“Everybody will be shocked because they never expected us to win against New Zealand. New Zealand is one of the highly rated teams in the world – it should be number one or two. That is why I am so grateful and excited. It gives us great morale and confidence.”

Shannon Francois, New Zealand
“In the second half we really struggled to get ball in defence, and then we weren’t treasuring it when we did, throwing some careless ball away in attack. Under pressure we need to score off our ball and be patient.”

Jane Chimaliro, Malawi
“That was very tough, but we tried our best, and as I told you yesterday, we are going to focus on the games that are coming. So you have seen that performance today! For New Zealand today we said ‘girls, let’s focus, let’s fight hard!’ You know it’s our first time to beat New Zealand, so I’m excited, I’m so happy!”

How they reduced their turnovers in the second half
“It’s because we are playing under pressure that first quarter. We said ‘girls let’s focus, let’s play our game’. That’s why you see a change there, we played well and won this game.”

“Towera is a good defender, and she drives very well. Takondwa, it’s true she’s inspirational, she’s very good, and able to run, she’s very quick!”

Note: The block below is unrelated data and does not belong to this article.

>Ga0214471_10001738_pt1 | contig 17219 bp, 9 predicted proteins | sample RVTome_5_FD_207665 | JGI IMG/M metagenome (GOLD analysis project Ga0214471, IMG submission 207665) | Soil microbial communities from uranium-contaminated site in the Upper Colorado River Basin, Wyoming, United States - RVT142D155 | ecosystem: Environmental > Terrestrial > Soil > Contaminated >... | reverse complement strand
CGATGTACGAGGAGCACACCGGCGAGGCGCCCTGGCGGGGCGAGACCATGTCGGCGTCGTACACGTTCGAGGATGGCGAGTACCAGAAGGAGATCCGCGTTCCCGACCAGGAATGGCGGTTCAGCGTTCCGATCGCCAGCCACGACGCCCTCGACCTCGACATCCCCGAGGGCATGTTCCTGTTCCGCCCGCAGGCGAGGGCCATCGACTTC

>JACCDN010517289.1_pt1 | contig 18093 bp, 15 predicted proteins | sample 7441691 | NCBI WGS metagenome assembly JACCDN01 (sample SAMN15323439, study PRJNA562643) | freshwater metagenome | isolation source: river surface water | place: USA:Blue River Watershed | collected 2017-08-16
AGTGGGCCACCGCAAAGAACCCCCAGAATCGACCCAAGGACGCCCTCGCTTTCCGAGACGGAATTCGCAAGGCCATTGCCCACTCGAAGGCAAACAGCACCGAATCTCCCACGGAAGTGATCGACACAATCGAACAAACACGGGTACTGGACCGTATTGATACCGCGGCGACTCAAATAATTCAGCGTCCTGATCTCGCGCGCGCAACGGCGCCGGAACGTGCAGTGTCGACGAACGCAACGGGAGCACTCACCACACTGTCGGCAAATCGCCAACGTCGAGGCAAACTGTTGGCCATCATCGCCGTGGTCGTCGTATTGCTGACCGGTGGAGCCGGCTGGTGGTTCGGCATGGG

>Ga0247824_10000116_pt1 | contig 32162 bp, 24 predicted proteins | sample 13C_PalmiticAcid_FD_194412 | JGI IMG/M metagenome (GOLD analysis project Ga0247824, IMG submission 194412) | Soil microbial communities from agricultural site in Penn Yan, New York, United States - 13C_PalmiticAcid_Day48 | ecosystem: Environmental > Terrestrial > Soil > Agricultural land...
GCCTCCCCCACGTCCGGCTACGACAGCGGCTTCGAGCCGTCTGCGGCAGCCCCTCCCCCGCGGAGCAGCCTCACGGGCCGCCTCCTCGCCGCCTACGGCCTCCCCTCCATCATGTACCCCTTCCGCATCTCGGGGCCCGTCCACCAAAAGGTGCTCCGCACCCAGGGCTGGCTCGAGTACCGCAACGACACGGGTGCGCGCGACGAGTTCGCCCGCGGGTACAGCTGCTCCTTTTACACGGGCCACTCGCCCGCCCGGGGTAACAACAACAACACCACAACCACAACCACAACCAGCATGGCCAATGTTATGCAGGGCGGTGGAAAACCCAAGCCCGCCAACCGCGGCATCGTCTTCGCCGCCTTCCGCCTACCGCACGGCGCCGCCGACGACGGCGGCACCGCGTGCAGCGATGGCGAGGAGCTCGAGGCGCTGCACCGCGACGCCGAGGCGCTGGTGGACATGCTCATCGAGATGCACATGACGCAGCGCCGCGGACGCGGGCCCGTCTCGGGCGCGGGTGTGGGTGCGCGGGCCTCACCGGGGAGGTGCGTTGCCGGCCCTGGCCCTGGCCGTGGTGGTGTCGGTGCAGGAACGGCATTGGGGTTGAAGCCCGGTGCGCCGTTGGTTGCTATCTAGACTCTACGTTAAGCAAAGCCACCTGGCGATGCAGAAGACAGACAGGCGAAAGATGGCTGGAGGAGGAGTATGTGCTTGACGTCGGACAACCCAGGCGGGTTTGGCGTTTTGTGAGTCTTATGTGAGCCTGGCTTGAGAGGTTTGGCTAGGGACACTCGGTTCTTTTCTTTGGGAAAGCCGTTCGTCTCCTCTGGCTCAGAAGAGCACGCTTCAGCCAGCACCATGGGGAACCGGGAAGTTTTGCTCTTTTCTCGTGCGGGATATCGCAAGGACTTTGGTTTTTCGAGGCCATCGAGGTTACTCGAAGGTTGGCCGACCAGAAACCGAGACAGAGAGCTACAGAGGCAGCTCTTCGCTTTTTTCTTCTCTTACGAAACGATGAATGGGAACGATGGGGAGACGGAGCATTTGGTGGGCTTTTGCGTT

“I’m speechless! I’m so excited! We will celebrate by just going to the dressing room and start dancing – you know we Malawians love dancing, so we are going there to dance!”

Takondwa Lwazi, Malawi
“I’m so happy because losing yesterday to Uganda, it was painful, because Uganda have never beaten us before. So today we discussed that we should keep fighting so that we can win. Our secret was our fighting spirit, encouraging each other on the ground, not give up.”

About the Author:

Elite netballer trapped in the body of a very average one.

3 Comments

  1. Portia Vann April 9, 2018 at 5:08 am

    Love the comments from Chimaliro and Lwazi!

  2. Allie Collyer April 9, 2018 at 12:15 pm

    Fantastic write-up Lou. The atmosphere in the stadium must have been incredible. I was on the edge of my seat at home willing Malawi home.

    Brilliant photos from Marcela capturing the game and the joyful celebrations afterwards.

  3. Pardalote April 9, 2018 at 12:31 pm

    I chose not to go to these CWGs but now I am SERIOUSLY jealous of you lot. It would have been a wonderful game to be at.

    This
    “We knew New Zealand’s system, we knew how to beat them. When we give them too much pressure they don’t play as a team’

    is probably a fair statement about the current Ferns team